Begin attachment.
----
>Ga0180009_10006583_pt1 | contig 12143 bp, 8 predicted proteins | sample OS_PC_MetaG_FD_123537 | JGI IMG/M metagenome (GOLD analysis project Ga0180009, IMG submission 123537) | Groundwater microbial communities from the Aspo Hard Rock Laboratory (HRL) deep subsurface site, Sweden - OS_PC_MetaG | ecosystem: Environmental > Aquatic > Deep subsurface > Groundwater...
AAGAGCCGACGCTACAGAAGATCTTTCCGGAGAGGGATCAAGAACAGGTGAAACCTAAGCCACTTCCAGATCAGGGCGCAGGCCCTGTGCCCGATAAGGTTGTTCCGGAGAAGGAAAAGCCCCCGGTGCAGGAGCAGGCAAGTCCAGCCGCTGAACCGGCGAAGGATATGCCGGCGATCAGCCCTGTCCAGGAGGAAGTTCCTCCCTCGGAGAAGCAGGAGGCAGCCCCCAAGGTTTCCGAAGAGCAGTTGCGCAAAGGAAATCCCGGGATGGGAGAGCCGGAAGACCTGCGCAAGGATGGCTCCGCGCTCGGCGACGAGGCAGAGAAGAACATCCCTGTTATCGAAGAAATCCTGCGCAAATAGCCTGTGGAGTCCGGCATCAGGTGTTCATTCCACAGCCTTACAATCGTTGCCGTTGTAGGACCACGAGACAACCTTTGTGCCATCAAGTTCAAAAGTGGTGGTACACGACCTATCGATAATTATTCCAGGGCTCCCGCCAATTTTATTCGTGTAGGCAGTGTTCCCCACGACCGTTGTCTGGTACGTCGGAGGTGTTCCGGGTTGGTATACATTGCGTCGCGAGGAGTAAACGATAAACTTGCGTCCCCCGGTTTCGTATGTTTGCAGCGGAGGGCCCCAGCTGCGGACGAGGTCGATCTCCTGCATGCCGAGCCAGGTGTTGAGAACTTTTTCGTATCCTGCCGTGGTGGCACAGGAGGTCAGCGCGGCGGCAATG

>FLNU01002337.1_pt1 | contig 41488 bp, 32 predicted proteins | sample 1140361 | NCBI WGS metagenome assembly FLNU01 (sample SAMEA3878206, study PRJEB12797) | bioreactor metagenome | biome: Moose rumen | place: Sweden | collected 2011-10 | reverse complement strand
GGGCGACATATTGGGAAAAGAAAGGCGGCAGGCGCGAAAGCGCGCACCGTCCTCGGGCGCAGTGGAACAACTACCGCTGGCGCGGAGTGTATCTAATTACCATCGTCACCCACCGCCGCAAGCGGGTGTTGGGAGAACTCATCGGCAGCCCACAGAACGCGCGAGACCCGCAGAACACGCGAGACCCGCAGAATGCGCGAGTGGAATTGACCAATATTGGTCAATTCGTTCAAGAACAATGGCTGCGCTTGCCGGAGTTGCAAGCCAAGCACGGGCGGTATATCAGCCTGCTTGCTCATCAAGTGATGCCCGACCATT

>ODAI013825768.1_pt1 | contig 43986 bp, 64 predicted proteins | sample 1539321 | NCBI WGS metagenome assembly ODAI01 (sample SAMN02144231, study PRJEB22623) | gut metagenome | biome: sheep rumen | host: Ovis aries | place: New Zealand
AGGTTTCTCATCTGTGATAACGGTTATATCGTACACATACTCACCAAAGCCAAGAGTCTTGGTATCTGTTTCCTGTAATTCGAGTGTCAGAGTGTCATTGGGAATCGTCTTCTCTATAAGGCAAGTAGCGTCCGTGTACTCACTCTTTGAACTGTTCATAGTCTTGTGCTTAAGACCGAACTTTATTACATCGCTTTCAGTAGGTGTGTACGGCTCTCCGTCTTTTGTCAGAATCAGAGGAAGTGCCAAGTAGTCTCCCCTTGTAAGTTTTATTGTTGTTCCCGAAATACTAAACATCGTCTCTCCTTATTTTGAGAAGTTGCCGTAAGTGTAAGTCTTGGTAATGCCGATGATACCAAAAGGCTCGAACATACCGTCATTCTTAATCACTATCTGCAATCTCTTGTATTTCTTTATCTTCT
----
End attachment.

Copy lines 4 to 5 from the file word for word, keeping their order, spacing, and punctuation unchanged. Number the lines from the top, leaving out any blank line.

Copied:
GGGCGACATATTGGGAAAAGAAAGGCGGCAGGCGCGAAAGCGCGCACCGTCCTCGGGCGCAGTGGAACAACTACCGCTGGCGCGGAGTGTATCTAATTACCATCGTCACCCACCGCCGCAAGCGGGTGTTGGGAGAACTCATCGGCAGCCCACAGAACGCGCGAGACCCGCAGAACACGCGAGACCCGCAGAATGCGCGAGTGGAATTGACCAATATTGGTCAATTCGTTCAAGAACAATGGCTGCGCTTGCCGGAGTTGCAAGCCAAGCACGGGCGGTATATCAGCCTGCTTGCTCATCAAGTGATGCCCGACCATT

>ODAI013825768.1_pt1 | contig 43986 bp, 64 predicted proteins | sample 1539321 | NCBI WGS metagenome assembly ODAI01 (sample SAMN02144231, study PRJEB22623) | gut metagenome | biome: sheep rumen | host: Ovis aries | place: New Zealand